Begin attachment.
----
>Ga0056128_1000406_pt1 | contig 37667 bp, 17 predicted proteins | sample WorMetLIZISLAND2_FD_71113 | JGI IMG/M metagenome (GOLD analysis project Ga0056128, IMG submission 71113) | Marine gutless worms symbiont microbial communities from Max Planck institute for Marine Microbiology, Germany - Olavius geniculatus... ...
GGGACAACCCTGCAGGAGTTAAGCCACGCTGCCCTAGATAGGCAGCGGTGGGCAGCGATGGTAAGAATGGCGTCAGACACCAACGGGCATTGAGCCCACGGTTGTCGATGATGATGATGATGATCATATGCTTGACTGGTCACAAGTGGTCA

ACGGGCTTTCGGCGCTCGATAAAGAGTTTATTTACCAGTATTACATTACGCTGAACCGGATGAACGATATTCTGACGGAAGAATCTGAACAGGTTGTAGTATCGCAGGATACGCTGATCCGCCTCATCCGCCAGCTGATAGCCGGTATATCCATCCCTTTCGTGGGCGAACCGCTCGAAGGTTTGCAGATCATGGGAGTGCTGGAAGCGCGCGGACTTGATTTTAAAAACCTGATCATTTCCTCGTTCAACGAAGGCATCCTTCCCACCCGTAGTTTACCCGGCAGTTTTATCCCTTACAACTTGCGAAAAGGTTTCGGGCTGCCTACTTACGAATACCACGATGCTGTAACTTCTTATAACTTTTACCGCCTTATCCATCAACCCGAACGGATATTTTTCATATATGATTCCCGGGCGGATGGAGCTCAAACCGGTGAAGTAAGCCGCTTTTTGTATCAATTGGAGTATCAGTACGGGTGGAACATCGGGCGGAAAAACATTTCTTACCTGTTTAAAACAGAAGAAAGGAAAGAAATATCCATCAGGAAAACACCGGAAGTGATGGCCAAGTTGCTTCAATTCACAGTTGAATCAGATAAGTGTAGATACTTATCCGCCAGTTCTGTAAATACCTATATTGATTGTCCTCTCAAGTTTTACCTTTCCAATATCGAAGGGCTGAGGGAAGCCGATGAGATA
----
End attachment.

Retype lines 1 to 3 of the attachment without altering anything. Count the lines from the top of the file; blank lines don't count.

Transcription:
>Ga0056128_1000406_pt1 | contig 37667 bp, 17 predicted proteins | sample WorMetLIZISLAND2_FD_71113 | JGI IMG/M metagenome (GOLD analysis project Ga0056128, IMG submission 71113) | Marine gutless worms symbiont microbial communities from Max Planck institute for Marine Microbiology, Germany - Olavius geniculatus... ...
GGGACAACCCTGCAGGAGTTAAGCCACGCTGCCCTAGATAGGCAGCGGTGGGCAGCGATGGTAAGAATGGCGTCAGACACCAACGGGCATTGAGCCCACGGTTGTCGATGATGATGATGATGATCATATGCTTGACTGGTCACAAGTGGTCA

ACGGGCTTTCGGCGCTCGATAAAGAGTTTATTTACCAGTATTACATTACGCTGAACCGGATGAACGATATTCTGACGGAAGAATCTGAACAGGTTGTAGTATCGCAGGATACGCTGATCCGCCTCATCCGCCAGCTGATAGCCGGTATATCCATCCCTTTCGTGGGCGAACCGCTCGAAGGTTTGCAGATCATGGGAGTGCTGGAAGCGCGCGGACTTGATTTTAAAAACCTGATCATTTCCTCGTTCAACGAAGGCATCCTTCCCACCCGTAGTTTACCCGGCAGTTTTATCCCTTACAACTTGCGAAAAGGTTTCGGGCTGCCTACTTACGAATACCACGATGCTGTAACTTCTTATAACTTTTACCGCCTTATCCATCAACCCGAACGGATATTTTTCATATATGATTCCCGGGCGGATGGAGCTCAAACCGGTGAAGTAAGCCGCTTTTTGTATCAATTGGAGTATCAGTACGGGTGGAACATCGGGCGGAAAAACATTTCTTACCTGTTTAAAACAGAAGAAAGGAAAGAAATATCCATCAGGAAAACACCGGAAGTGATGGCCAAGTTGCTTCAATTCACAGTTGAATCAGATAAGTGTAGATACTTATCCGCCAGTTCTGTAAATACCTATATTGATTGTCCTCTCAAGTTTTACCTTTCCAATATCGAAGGGCTGAGGGAAGCCGATGAGATA